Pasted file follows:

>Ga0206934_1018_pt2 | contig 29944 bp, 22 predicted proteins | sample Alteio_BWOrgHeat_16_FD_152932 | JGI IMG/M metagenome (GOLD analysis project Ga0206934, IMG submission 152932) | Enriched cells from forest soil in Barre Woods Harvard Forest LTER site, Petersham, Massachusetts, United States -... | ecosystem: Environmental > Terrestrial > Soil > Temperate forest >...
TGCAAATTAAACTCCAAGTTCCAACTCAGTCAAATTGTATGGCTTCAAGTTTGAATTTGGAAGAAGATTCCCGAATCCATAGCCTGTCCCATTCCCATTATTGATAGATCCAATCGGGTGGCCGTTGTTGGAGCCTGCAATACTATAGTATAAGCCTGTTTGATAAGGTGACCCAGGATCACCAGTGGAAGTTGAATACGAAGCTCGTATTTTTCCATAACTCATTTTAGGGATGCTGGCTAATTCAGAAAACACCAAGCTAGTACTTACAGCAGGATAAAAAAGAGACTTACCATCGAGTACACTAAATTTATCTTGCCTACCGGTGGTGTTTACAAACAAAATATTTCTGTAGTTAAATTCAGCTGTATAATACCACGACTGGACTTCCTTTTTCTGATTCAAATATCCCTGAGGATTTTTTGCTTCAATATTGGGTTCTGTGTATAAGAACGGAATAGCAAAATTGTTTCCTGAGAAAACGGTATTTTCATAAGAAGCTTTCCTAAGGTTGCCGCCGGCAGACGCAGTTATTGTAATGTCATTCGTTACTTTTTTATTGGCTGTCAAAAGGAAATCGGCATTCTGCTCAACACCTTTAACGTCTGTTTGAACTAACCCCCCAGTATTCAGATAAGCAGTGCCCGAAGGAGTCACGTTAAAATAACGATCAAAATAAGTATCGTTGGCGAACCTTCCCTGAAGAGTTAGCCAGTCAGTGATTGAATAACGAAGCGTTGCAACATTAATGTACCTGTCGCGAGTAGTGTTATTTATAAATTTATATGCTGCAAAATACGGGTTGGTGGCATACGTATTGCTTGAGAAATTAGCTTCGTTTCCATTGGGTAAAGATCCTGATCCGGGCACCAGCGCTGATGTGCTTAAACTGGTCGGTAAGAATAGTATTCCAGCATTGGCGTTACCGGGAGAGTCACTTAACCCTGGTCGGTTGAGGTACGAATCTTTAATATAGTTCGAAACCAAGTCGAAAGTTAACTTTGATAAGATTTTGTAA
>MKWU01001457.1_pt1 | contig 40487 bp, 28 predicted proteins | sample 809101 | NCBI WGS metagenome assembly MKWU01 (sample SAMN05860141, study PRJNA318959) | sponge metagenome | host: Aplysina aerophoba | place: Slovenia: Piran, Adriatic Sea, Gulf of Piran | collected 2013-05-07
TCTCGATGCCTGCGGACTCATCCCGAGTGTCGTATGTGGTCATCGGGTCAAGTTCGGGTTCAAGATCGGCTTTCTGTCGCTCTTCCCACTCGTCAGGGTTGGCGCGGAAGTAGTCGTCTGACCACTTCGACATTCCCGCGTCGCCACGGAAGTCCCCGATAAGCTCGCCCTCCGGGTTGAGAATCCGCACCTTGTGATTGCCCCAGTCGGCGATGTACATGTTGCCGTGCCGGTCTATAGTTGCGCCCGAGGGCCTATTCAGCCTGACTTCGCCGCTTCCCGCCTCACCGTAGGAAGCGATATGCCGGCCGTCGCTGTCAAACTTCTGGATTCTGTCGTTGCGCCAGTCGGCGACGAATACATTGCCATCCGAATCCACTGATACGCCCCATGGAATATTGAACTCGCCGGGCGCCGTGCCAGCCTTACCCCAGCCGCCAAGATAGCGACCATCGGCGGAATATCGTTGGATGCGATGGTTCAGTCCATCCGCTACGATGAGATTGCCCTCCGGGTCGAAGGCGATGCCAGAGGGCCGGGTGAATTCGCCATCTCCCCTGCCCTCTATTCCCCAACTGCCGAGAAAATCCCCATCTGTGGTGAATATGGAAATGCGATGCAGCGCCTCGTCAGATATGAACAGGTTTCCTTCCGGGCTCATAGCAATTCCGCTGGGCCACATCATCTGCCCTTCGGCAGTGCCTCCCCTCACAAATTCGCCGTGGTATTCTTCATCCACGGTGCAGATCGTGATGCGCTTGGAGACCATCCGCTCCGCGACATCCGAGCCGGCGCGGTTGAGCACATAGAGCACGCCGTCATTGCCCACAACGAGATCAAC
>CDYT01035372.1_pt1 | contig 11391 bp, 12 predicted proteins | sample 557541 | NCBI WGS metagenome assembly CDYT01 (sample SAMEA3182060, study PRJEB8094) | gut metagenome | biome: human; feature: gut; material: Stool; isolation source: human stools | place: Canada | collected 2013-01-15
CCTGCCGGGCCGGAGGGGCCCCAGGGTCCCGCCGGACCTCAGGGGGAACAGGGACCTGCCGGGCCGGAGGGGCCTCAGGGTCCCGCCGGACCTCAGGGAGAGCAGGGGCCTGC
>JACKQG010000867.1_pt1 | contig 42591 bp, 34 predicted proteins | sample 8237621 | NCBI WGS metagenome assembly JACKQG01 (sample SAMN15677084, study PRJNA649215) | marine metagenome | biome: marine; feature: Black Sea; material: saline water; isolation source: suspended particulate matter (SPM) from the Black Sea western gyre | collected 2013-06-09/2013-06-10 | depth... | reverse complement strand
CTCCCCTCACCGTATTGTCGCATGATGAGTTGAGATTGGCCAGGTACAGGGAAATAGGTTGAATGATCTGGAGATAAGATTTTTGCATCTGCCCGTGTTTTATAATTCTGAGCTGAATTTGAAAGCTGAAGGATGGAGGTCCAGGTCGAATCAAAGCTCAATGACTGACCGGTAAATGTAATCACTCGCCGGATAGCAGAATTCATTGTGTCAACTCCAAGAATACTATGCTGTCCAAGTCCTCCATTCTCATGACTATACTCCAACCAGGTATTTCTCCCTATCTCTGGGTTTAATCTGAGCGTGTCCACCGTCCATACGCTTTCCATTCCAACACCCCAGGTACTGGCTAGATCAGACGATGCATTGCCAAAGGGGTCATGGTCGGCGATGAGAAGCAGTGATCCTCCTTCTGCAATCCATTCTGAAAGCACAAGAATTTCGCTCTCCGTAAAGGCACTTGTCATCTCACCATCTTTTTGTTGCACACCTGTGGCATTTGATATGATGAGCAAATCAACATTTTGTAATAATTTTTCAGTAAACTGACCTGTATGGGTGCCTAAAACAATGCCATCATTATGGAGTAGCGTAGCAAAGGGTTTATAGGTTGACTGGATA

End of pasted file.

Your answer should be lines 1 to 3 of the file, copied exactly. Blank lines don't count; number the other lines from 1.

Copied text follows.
>Ga0206934_1018_pt2 | contig 29944 bp, 22 predicted proteins | sample Alteio_BWOrgHeat_16_FD_152932 | JGI IMG/M metagenome (GOLD analysis project Ga0206934, IMG submission 152932) | Enriched cells from forest soil in Barre Woods Harvard Forest LTER site, Petersham, Massachusetts, United States -... | ecosystem: Environmental > Terrestrial > Soil > Temperate forest >...
TGCAAATTAAACTCCAAGTTCCAACTCAGTCAAATTGTATGGCTTCAAGTTTGAATTTGGAAGAAGATTCCCGAATCCATAGCCTGTCCCATTCCCATTATTGATAGATCCAATCGGGTGGCCGTTGTTGGAGCCTGCAATACTATAGTATAAGCCTGTTTGATAAGGTGACCCAGGATCACCAGTGGAAGTTGAATACGAAGCTCGTATTTTTCCATAACTCATTTTAGGGATGCTGGCTAATTCAGAAAACACCAAGCTAGTACTTACAGCAGGATAAAAAAGAGACTTACCATCGAGTACACTAAATTTATCTTGCCTACCGGTGGTGTTTACAAACAAAATATTTCTGTAGTTAAATTCAGCTGTATAATACCACGACTGGACTTCCTTTTTCTGATTCAAATATCCCTGAGGATTTTTTGCTTCAATATTGGGTTCTGTGTATAAGAACGGAATAGCAAAATTGTTTCCTGAGAAAACGGTATTTTCATAAGAAGCTTTCCTAAGGTTGCCGCCGGCAGACGCAGTTATTGTAATGTCATTCGTTACTTTTTTATTGGCTGTCAAAAGGAAATCGGCATTCTGCTCAACACCTTTAACGTCTGTTTGAACTAACCCCCCAGTATTCAGATAAGCAGTGCCCGAAGGAGTCACGTTAAAATAACGATCAAAATAAGTATCGTTGGCGAACCTTCCCTGAAGAGTTAGCCAGTCAGTGATTGAATAACGAAGCGTTGCAACATTAATGTACCTGTCGCGAGTAGTGTTATTTATAAATTTATATGCTGCAAAATACGGGTTGGTGGCATACGTATTGCTTGAGAAATTAGCTTCGTTTCCATTGGGTAAAGATCCTGATCCGGGCACCAGCGCTGATGTGCTTAAACTGGTCGGTAAGAATAGTATTCCAGCATTGGCGTTACCGGGAGAGTCACTTAACCCTGGTCGGTTGAGGTACGAATCTTTAATATAGTTCGAAACCAAGTCGAAAGTTAACTTTGATAAGATTTTGTAA
>MKWU01001457.1_pt1 | contig 40487 bp, 28 predicted proteins | sample 809101 | NCBI WGS metagenome assembly MKWU01 (sample SAMN05860141, study PRJNA318959) | sponge metagenome | host: Aplysina aerophoba | place: Slovenia: Piran, Adriatic Sea, Gulf of Piran | collected 2013-05-07